Headai’s CEO Harri Ketamo and CBO Anu Passi-Rauste recently travelled across the Atlantic to meet with players in the field of AI in the United States at the Eisenhower Fellows Conference
Headai’s CEO Harri Ketamo and CBO Anu Passi-Rauste recently travelled across the Atlantic to meet with players in the field of AI in the United States, as well as participate in the Eisenhower Fellowships 70th Anniversary World Forum on the same occasion.
A week spent in San Francisco meeting several key players in AI brought many insights into what the conversation around AI and the developments in the field look like in the USA. This was a much-needed opportunity to reflect on how the conversation differs from the ones in Finland and Europe, as well as what part of the messages springing from Silicon Valley carry to Europe.
“In Silicon Valley, it is very clearly acknowledged that when it comes to AI there are numerous players, and while big players operate in the platform economy, there is no worry about the centralisation of the economy around the big five. Instead, business forms as verticals around platforms, and these verticals are still in the process of finding their place in the industry,” Harri comments.
Additionally, a notable difference to our conversations in Europe that centre around the general terms of AI or generative AI is a focus on explicitly large language models (LLM), regardless of their basis on words, pixels, or others. This has the advantage of focusing the discussion more on a subsection of the technology than the broad concept of AI.
On the other hand, while discussions on AI in a European context focus on ethical approaches to data, this seems to be outside of a central place in Silicon Valley, which pinpoints a clear difference in the attitudes towards data and priority topics between the two markets. Similarly, while thinking in ecosystems is also topical, data spaces as such are not at the heart of the conversation.
Overall, the conversations we had made it very clear that the attitude at the moment is not to race to challenge the biggest players in the field, but rather to navigate in a growing field where business is forming and that is finding its place. The proximity of AI players to the platform giants in the United States shapes a different form of network and dynamics between them than the European approach of originally more disconnected players currently connecting to form data ecosystems. The priorities concerning the development of AI differ between our two continents to a certain extent, but a collaborative effort is needed to build solid structures and practices independently of geography.
As a case in point of global collaboration, the trip was also an opportunity to participate in the Eisenhower Fellows Conference organised for Eisenhower Fellows. The event gathering over 400 fellows from around the world was an opportunity to connect, and with AI as one of the core topics, also broaden the reflections on attitudes towards AI to a global perspective. The session centred on Preparing for AI Future provided particularly valuable reflections and perspectives, delving straight into in-depth discussions on visions of where the world is headed concerning AI, what this means, and essentially, what kind of humanity is needed around AI.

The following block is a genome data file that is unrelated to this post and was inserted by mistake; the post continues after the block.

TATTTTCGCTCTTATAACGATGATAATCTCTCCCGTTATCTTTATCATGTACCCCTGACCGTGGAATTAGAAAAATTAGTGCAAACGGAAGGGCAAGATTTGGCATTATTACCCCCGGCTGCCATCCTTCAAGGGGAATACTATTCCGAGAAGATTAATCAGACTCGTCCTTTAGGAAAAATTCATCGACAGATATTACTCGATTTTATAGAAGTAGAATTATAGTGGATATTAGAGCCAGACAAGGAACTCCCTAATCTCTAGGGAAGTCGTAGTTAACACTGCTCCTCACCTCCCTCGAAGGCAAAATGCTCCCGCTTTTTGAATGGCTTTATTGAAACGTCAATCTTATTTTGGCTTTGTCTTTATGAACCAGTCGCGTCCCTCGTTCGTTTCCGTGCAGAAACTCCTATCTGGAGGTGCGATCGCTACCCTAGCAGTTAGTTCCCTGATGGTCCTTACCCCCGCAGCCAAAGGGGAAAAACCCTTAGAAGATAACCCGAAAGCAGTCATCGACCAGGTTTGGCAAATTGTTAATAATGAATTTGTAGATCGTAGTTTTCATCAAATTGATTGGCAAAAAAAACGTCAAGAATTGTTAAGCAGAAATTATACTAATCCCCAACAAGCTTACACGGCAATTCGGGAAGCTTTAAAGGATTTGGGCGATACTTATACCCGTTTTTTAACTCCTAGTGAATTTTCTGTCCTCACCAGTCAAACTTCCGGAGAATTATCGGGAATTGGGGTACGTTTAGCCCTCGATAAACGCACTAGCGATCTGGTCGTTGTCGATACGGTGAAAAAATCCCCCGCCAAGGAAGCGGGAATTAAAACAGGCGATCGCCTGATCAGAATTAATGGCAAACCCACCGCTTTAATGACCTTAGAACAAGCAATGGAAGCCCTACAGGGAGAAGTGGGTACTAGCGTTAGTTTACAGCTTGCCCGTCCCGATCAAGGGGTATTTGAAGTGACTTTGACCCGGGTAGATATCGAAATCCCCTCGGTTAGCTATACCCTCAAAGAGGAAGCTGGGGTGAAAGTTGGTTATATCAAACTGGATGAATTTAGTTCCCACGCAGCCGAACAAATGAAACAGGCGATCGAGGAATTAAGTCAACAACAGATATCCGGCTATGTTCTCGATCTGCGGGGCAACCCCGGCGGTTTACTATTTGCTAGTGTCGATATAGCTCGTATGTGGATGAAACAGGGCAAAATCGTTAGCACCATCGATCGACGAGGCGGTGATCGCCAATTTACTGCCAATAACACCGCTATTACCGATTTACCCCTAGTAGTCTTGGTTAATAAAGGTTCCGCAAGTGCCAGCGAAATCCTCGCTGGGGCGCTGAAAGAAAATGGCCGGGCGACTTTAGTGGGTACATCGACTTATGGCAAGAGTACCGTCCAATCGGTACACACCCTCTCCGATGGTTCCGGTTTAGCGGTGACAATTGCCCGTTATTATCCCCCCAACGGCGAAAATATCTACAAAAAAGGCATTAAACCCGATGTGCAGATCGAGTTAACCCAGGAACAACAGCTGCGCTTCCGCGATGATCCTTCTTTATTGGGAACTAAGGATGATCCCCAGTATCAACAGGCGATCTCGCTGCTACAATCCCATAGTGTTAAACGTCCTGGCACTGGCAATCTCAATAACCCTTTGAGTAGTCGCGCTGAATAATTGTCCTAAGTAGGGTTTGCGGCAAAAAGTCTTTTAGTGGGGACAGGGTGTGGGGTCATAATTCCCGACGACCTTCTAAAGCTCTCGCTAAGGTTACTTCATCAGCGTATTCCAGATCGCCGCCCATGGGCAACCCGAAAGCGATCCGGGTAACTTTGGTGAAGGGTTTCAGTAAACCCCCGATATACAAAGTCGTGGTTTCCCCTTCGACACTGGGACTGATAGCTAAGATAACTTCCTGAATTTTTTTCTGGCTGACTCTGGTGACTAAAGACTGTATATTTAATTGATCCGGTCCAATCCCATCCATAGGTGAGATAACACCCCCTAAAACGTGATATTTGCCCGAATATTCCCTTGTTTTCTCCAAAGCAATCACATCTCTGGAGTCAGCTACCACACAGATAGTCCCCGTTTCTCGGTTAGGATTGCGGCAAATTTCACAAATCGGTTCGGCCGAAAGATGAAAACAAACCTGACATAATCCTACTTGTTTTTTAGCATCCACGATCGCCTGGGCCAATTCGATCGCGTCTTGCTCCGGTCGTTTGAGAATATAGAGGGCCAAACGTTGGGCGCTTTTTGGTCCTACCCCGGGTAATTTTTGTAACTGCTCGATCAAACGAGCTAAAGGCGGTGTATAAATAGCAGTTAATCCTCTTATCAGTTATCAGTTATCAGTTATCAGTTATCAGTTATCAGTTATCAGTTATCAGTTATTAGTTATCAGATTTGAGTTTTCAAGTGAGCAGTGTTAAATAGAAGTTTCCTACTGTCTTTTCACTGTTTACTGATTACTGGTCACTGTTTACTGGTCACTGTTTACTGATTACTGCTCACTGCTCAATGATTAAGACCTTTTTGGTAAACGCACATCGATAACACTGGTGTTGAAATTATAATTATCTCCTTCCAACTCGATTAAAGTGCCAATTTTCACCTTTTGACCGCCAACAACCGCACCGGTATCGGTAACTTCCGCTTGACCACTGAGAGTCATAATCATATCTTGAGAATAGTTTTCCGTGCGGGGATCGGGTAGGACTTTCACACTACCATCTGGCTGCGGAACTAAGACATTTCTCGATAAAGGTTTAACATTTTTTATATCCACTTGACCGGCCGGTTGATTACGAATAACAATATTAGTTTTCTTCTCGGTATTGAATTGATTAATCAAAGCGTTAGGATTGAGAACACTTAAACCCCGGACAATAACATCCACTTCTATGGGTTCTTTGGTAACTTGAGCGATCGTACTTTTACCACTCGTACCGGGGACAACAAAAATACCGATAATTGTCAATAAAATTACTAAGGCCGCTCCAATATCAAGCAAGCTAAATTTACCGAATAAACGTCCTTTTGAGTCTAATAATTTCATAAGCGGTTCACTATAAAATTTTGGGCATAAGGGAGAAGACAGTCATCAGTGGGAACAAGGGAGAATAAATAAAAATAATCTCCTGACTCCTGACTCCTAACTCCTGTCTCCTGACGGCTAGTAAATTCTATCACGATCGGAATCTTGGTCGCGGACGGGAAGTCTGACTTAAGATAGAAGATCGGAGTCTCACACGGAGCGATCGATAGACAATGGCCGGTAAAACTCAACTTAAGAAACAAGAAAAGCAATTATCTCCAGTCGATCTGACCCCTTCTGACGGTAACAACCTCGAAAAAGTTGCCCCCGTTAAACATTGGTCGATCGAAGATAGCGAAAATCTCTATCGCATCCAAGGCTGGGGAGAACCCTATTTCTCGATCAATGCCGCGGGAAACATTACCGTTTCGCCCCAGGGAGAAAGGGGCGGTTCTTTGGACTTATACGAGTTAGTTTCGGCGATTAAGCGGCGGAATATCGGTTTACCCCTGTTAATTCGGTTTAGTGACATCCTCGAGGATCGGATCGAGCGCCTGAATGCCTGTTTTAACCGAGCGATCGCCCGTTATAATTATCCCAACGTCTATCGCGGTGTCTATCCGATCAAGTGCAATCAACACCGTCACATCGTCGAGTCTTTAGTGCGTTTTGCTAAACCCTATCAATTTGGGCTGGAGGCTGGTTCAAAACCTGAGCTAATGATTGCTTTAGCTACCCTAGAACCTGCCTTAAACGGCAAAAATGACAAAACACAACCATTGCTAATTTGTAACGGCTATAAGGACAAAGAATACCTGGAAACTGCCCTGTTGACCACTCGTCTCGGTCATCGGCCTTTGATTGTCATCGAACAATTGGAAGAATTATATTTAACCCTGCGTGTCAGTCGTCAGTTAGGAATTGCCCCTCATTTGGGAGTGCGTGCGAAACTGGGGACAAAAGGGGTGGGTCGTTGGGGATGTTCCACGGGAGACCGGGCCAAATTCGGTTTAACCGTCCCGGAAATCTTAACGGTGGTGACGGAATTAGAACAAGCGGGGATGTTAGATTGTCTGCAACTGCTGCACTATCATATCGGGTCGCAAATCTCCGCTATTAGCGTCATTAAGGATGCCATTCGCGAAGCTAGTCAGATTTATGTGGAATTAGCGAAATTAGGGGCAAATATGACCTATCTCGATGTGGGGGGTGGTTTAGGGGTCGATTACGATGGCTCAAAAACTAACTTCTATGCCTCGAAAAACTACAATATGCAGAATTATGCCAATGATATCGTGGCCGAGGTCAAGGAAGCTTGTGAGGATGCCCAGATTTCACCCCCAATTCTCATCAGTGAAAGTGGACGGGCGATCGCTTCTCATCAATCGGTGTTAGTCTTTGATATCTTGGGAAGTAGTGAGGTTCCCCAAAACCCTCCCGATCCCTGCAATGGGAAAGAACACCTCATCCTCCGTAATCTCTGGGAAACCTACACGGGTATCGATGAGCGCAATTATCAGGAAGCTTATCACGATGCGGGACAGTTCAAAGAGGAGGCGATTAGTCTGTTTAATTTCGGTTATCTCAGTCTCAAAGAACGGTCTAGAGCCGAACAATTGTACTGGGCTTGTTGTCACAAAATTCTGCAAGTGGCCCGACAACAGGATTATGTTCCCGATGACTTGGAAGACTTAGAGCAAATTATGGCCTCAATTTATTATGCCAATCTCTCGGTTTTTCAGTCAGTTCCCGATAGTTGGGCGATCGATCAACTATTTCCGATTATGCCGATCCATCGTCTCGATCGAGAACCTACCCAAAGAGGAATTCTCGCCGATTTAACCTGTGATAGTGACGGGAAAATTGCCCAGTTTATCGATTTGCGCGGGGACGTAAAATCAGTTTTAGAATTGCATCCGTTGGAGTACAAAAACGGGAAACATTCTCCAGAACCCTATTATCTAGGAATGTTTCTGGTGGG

In contrast to our earlier conversations in Silicon Valley, a more global expectation in the development of AI focuses on operating principles. Players in the field of AI are requesting guidance and consensus on action points, but rather than providing this in the form of regulations or legal requirements, the establishment of industry-wide codes of conduct and value-based rules arose as a solution. It can be expected that this topic will rise increasingly in urgency, and we will see increasing action being taken around it globally and locally.
While the US market carries a strong weight in the development of AI as one of the real hubs for the development of many technologies and businesses, the world is also looking for solutions to other priorities than the ones in that market. For this reason, approaches such as the EU’s strategy work on ethics of AI and AI dataspaces are crucial to respond to such needs. It is however particularly important to ensure that it does not remain at the level of regulatory talks, but results in a solid foundation of good practices in the industry overall through all players’ deep understanding of the matter, as well as practical guidelines on how those contributing to the development of AI technologies can implement ethical approaches.
To conclude, the topic of ethics in AI is raising more questions, opinions and perspectives than ever. In these times it is good to remember that ethics has been at the core of AI development since day one, notably due to the scientific roots and the unavoidable questions raised by ethics of science in any technological development. Now that AI has been mainstreamed, the history of science is far too often forgotten in the name of progress or structure. Ethics does not however equal regulations, nor does it oppose progress: no matter whether there is regulation or not, we can always be responsible for the progress and innovations we make – if we want. Rather than focus overly on the idea of regulation, we would like to challenge all actors in the field of AI to consider the real meaning of ethics in AI, and its connection to the goals we want to achieve using this technology.